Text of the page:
Mentors & Champions

Last night I got to do what I love to do and am good at for the first time at a job I have been doing for nearly a year. The good news is that it was successful, then again why wouldn’t it be? I have been teaching experientially for over two decades and a lot of time, effort and thought has gone into developing the skills and techniques that I use to facilitate people’s learning.

My big take home point is that I came to the job wanting to do this; it was always my stated goal. I want to work in development for a big company whose values I admire so I came in at the ground floor to learn a business that I knew nothing about. That way I was able to learn what truly goes on, while having time to think of ways that I can apply the skills I have to the benefit of the company and people that work there. Now in many ways this has not been easy. I have often felt underutilized and there has been frustration at the amount of time that the process has taken.

Last night I realized why it had taken so long and this is a lesson I will carry with me. Following my hour with a newly forming mentor group, examining what it is to be a mentor through games, activities, laughter and reflection my manager came up to me. After thanking me she said she could not promise anything but she was going to make sure that other managers in the region new of my skill set and what we had accomplished that evening. Without being asked she had stated she was going to promote my talents. Now this amused me because for the last week I had been pondering the idea of attracting a champion and here was one manifesting herself effortlessly.

For nearly a year I have hidden my talent and while I have asked repeatedly for opportunities to demonstrate it, I have not been approaching it in the right way. I had not  made sure that I had a mentor at work, I had not made sure that I had a champion for my worthy cause. Moving forward, I will make sure that people know what I can do for them. I will make sure that I demonstrate my skill set and I will find a person within the organization who has the rank to make things happen and who will benefit from what I have to offer. I will actively look for a champion and mentor?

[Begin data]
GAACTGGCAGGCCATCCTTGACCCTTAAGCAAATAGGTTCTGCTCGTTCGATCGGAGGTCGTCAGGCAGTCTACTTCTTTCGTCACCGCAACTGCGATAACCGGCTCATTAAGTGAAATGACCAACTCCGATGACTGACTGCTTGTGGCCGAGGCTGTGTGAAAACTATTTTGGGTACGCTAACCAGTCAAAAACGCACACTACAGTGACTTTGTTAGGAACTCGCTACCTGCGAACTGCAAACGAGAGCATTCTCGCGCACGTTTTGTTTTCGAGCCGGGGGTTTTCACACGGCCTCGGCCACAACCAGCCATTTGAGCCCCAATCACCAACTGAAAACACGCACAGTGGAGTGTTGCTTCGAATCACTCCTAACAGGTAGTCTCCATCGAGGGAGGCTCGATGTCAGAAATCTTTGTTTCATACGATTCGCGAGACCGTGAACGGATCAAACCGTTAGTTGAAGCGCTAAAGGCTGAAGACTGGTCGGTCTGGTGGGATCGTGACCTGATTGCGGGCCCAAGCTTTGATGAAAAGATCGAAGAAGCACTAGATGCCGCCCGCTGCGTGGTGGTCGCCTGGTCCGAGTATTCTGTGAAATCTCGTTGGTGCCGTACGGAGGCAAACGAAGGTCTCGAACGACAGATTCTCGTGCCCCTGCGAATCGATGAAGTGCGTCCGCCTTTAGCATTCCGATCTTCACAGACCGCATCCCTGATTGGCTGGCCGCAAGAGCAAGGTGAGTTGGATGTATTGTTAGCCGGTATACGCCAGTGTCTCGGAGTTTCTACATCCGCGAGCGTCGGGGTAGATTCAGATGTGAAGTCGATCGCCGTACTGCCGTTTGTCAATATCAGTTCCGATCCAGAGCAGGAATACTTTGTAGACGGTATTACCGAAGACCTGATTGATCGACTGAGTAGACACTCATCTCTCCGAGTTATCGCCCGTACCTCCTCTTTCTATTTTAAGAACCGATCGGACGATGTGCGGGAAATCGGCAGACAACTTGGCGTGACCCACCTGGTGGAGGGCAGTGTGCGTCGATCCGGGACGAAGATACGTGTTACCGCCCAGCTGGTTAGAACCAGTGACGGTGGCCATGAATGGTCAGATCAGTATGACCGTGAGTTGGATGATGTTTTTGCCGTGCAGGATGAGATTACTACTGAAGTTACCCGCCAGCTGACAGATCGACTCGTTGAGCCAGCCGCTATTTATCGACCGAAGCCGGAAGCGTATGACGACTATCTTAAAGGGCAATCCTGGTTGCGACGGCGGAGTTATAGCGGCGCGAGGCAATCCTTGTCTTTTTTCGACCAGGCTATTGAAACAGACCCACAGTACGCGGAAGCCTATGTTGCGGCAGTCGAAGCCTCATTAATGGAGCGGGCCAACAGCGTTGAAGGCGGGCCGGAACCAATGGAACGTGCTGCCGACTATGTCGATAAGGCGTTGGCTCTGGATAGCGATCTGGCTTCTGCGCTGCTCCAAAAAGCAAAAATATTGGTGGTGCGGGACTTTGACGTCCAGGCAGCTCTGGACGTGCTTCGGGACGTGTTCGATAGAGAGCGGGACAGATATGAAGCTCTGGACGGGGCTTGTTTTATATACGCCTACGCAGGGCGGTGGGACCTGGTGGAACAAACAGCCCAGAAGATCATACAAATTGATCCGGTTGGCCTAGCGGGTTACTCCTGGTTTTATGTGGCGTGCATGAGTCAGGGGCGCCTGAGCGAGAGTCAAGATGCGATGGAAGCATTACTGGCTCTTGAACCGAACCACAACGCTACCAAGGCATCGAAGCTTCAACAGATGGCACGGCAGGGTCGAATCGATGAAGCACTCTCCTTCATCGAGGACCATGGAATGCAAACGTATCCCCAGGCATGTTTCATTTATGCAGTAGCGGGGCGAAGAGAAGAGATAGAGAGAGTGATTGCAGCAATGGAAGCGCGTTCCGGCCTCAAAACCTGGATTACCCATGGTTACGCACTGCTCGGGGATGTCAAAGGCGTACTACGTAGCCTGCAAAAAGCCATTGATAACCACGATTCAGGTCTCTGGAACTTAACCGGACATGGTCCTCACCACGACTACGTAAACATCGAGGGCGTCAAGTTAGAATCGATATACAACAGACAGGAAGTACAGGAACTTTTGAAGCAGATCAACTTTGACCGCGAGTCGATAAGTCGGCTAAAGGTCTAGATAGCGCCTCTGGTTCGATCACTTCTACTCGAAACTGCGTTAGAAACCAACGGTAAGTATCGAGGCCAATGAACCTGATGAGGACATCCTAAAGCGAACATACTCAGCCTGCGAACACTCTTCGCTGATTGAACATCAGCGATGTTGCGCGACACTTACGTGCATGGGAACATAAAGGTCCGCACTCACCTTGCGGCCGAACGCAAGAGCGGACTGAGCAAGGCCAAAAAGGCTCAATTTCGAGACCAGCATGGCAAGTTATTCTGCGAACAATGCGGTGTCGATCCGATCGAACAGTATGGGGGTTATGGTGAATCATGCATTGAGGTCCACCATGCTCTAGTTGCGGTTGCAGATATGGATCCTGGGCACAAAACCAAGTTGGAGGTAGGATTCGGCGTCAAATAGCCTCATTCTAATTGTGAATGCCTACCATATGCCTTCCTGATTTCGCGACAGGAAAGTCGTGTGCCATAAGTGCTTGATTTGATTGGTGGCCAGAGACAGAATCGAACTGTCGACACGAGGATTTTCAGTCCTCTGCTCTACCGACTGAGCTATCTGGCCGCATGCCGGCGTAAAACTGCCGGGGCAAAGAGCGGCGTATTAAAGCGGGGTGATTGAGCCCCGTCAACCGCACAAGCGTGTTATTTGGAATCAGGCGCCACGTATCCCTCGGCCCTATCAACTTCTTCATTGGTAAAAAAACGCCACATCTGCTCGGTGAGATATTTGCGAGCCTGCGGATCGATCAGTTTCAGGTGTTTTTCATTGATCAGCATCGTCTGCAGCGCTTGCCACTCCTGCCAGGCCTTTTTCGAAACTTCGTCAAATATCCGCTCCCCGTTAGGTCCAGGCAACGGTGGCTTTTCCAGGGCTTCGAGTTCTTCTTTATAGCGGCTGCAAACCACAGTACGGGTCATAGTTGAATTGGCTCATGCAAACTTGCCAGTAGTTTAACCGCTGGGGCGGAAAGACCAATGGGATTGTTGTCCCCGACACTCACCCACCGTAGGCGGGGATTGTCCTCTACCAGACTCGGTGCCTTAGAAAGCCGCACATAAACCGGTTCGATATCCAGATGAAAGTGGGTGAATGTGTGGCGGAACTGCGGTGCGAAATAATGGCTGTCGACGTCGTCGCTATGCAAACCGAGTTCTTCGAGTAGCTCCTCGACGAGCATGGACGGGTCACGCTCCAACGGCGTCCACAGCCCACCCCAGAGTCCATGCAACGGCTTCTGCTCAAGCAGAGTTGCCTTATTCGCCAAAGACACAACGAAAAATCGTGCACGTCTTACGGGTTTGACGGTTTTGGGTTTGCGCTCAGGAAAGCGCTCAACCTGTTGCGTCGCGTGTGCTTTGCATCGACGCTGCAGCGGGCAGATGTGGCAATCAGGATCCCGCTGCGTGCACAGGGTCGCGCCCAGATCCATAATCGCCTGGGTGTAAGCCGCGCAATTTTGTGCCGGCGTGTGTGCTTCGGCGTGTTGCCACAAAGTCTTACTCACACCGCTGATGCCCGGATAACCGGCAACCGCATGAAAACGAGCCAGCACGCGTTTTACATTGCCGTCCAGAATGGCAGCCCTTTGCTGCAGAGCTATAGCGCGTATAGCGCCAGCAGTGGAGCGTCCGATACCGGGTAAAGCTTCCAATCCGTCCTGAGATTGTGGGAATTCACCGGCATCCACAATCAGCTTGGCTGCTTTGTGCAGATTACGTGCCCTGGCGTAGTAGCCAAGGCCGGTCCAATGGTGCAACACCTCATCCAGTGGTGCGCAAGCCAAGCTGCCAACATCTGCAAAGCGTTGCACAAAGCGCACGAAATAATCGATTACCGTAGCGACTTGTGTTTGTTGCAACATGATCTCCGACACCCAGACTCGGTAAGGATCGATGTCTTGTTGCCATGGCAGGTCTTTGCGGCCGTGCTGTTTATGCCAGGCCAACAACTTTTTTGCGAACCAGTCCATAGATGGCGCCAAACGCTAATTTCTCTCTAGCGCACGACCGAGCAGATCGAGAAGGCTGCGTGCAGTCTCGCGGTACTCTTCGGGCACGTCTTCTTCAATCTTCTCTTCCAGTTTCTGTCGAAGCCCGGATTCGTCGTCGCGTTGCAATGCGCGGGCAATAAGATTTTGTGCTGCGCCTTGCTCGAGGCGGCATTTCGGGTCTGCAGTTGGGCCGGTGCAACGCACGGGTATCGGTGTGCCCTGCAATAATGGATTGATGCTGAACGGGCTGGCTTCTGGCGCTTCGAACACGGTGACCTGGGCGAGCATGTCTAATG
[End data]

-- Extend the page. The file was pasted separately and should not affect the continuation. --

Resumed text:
How will you find your champion?

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Thinking Outside the Box

I used to work with a company called Sprayway. They make outdoor clothing and following a cheeky letter suggesting a mutually beneficial arrangement I proceeded to test product for them. The relationship developed when I went to see them to put a face to a name, it strengthened further when I convinced them to have their test weekends at the center where I was employed. Being known by all the managerial, marketing, sales and design team members was extremely advantageous and the “mutually beneficial arrangement” blossomed; you have to love being paid to go on the vacation you had already organized because it becomes a photoshoot, especially when the tent is exchanged for 4 star hotels and luxury meals are cooked for you.

My highpoint in the relationship came when I collaborated with the marketing team to think outside the box and brainstorm alternative ways of encouraging custom; center pages in national magazines are expensive. What we came up with was:

  • Most decisions are made while talking to a sales assistant at point of sales.

Assistants promote a product based on one of three factors:

  1. They have been asked to by management
  2. Commission
  3. A personal relationship with the product.